What Google search tells us about ourselves

Discovering what people really think has often proved elusive. Just ask those pollsters who assured us that Donald J. Trump had no chance of becoming the 45th president of the USA. I am fascinated by the gap between what people say and what they really think or do. Sometimes we lie to ourselves – we really do have good intentions, but we do lack self-awareness. Other times we hide what are socially unacceptable views. What social scientists need are ways to get around these biases. I have already blogged about big data and its potential. One key area is Google search. The omniscient Google is our friend, confidante and confessor. We have all googled something that we wouldn’t dream of asking somebody in the flesh. Such search queries are anonymous, or at least that’s how we feel. Every time we type in a search we reveal something about ourselves. It is like a societal x-ray of our collective hopes fears and desires. In particular, Google’s anonymous, aggregate data can also tell us about the dark sides of our thoughts and behaviours. This tool is the subject of a new book by Seth Stephens-Davidowitz, Everybody Lies: Big Data, New Data, and What the Internet Can Tell Us About Who We Really Are

Seth Stephens-Davidowitz created a map of racism based on searches with racial slurs and racist jokes. He then studied how this affected voting across the United States. He used it to analyse how it affected voting in the 2012 presidential election. What he discovered was that in those areas of the country with the highest number of racist searches Obama’s results were markedly worse than those of John Kerry, the unsuccessful white Democratic candidate in 2004. This variable was far more relevant than education levels, age, church attendance, or gun ownership was. Although Obama won, the effect was important. Obama lost roughly 4 percentage points nationwide just from explicit racism. He was, however, able to get back 1% or 2% from higher African-American turnout. In 2012 the conditions were favourable the the Democrats. But this data is also germane to what happened in 2016 and the rise of Trump. According to Nate Cohn, the biggest predictor of Trump support in the Republican primaries was the racist searches. We need to be careful – correlation is not causation. Nevertheless it does provide a partial explanation of the Trump phenomenon.

What can Google tell us about Sex lies and videos? One revealing fact is that in 2015 2.5 billion hours of porn were seen on Pornhub, the largest pornography site on the Internet. To put this number in perspective, it is more than the entire history of our species on Planet Earth. And in surveys 2.5% of men say they are gay. But Google tells another story; 5% of male porn searches are for gay porn. There are more gay searches in tolerant areas, such as California, than in places like Mississippi. But the difference is not that high 5.2% compared to 4.8%

We parents do tend to want to project things onto our kids. In fact, of all Google searches starting “Is my 2-year-old…” the most common next word is “gifted.” We like to think that as parents we have equivalent expectations and dreams for our sons and daughters. But the abovementioned question is not asked equally about young boys and young girls. Parents are two and a half times more likely to ask “Is my son gifted?” than “Is my daughter gifted?” They show similar biases when using other phrases related to intelligence. Stephens-Davidowitz asks if the parents are simply picking up on legitimate differences between young girls and boys. In fact, at this age girls tend to have larger vocabularies and use more complex sentences. In American schools, girls are 11% more likely than boys to be in gifted programs. Nevertheless, parents seem to find that their male progeny are the gifted ones. With their daughters their concerns are more about appearance. “Is my daughter overweight?” is googled approximately twice as much as is “Is my son overweight?” this is despite the fact that whereas 30% of girls are overweight the corresponding figure for boys is a little higher- 33%.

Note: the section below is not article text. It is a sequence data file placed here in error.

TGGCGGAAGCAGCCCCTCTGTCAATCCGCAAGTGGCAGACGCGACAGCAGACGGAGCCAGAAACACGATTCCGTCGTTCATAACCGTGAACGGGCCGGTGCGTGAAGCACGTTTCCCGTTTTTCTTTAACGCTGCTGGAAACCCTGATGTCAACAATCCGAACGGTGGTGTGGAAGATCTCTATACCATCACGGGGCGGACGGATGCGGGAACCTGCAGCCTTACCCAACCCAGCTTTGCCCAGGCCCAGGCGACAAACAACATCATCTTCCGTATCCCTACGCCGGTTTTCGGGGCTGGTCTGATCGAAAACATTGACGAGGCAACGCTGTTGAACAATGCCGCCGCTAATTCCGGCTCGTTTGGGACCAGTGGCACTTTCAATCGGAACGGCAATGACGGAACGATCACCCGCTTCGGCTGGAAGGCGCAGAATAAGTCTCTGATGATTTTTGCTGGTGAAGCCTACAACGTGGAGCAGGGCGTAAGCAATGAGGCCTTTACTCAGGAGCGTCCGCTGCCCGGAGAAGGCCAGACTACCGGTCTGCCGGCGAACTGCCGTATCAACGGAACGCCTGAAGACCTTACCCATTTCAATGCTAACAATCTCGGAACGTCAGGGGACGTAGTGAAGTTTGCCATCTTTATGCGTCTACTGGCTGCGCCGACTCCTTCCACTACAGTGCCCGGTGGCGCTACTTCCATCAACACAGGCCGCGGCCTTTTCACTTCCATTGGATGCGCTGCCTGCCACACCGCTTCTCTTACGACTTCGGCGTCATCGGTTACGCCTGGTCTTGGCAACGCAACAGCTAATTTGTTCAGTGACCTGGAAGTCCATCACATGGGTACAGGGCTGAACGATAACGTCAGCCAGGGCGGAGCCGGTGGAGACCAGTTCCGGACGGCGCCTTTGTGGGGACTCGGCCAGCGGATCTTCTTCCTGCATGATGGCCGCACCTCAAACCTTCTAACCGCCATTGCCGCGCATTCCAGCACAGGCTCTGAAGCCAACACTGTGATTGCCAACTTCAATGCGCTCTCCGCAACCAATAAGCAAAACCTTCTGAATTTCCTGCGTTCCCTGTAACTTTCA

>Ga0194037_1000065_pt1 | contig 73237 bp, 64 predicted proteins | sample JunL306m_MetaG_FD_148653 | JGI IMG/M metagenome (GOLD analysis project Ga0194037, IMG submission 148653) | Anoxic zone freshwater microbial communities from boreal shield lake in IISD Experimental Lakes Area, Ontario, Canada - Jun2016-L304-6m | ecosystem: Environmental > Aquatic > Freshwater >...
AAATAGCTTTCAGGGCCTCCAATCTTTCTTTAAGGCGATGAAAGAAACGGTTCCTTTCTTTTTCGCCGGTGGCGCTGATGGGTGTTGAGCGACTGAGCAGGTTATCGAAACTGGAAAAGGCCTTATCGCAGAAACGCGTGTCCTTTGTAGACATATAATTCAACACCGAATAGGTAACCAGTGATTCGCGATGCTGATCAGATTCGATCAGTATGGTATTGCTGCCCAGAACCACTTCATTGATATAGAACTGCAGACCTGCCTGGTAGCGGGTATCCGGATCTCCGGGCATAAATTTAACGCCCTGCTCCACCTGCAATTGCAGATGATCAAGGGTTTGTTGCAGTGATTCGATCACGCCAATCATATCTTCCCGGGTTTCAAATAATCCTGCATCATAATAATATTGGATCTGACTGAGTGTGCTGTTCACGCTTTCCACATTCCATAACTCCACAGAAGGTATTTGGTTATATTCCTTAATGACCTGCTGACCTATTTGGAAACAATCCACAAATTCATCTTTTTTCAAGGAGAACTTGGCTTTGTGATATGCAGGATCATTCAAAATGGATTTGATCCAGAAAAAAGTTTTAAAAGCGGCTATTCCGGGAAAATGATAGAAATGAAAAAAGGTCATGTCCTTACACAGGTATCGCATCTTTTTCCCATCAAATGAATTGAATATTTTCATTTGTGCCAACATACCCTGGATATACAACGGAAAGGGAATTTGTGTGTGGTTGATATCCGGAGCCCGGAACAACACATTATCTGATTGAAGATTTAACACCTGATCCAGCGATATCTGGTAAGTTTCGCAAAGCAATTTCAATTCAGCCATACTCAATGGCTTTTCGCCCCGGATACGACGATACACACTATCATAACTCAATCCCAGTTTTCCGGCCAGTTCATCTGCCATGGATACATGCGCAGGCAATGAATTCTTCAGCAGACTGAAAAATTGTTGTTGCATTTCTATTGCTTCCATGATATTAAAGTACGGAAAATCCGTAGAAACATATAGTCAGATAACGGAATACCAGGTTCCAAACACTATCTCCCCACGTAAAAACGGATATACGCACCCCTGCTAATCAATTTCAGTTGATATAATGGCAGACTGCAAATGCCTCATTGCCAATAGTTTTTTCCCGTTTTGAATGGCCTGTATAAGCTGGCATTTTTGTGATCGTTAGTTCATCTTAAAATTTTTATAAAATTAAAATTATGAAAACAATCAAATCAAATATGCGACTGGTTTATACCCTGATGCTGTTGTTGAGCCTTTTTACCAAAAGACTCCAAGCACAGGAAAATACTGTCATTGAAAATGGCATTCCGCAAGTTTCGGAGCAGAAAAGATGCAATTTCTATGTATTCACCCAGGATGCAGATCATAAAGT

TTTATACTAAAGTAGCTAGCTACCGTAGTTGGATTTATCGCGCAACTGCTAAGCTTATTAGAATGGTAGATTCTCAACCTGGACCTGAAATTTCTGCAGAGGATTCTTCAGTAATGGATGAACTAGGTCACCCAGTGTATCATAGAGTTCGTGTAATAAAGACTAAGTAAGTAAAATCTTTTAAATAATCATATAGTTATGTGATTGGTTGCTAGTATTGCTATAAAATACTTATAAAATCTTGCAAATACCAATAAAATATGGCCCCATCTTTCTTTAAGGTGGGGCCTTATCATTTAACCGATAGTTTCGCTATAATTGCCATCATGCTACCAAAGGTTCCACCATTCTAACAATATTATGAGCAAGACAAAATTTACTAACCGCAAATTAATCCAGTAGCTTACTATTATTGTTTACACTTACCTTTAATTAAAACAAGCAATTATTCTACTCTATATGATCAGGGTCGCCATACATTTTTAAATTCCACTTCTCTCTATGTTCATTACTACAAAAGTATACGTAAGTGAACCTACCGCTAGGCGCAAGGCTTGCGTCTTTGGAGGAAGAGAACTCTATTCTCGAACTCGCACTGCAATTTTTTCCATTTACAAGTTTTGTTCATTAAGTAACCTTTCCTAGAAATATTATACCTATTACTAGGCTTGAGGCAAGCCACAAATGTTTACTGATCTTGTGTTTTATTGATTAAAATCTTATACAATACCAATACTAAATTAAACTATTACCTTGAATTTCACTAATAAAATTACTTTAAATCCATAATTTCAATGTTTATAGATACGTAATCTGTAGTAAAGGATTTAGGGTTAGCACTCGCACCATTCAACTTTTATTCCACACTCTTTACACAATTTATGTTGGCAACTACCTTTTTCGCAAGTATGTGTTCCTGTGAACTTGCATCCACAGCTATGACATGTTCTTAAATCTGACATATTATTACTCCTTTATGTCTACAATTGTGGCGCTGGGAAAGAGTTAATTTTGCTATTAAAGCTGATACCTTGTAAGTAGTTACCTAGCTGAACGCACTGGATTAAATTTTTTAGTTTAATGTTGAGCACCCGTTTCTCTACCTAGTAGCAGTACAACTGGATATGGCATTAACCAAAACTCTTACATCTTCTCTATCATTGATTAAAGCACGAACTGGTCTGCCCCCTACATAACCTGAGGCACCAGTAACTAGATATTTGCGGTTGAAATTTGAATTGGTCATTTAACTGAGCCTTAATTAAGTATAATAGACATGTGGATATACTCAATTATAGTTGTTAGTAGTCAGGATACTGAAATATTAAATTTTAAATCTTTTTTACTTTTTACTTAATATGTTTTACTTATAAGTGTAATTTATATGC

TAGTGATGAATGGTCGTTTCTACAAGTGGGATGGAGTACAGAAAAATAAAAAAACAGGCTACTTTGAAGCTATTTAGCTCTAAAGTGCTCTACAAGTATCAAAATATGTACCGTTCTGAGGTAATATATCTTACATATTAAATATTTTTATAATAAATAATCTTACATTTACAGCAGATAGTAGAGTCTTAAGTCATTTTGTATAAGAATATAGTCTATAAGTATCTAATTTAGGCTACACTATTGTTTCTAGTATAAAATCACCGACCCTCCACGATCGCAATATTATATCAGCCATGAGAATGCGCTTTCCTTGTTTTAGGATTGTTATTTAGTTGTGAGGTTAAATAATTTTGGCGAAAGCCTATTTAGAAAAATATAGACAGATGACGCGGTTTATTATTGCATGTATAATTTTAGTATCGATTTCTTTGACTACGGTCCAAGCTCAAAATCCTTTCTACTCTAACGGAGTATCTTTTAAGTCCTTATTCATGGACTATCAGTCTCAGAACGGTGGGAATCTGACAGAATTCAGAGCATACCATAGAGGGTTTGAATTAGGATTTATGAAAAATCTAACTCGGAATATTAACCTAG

A team of researchers from Columbia University and Microsoft analysed data from tens of thousands of anonymous users of Bing, Microsoft’s search engine. They coded a user as having recently been given a diagnosis of pancreatic cancer based on unmistakable searches, such as “just diagnosed with pancreatic cancer” or “I was told I have pancreatic cancer, what to expect.” The researchers wanted to discover what symptoms were strong predictors of a diagnosis. They examined the searches that had been made before the actual diagnosis, comparing the few who were finally diagnosed with the cancer to those who weren’t. Here’s how Stephens-Davidowitz explains what were remarkable results:
“Searching for back pain and then yellowing skin turned out to be a sign of pancreatic cancer; searching for just back pain alone made it unlikely someone had pancreatic cancer. Similarly, searching for indigestion and then abdominal pain was evidence of pancreatic cancer, while searching for just indigestion without abdominal pain meant a person was unlikely to have it. The researchers could identify 5 to 15 percent of cases with almost no false positives. Now, this may not sound like a great rate; but if you have pancreatic cancer, even a 10 percent chance of possibly doubling your chances of survival would feel like a windfall.”

In Everybody Lies Stephens-Davidowitz talks about the digital truth serum. The truth about what we think is so hard to find that we need every tool at our disposal. As a sceptic of opinion polls and surveys I like the idea of using proxies. However, as I pointed out in my post about big data there is a danger of finding spurious correlations, with cherry picking on an industrial scale. Nevertheless, I do feel that this book has hit on something.

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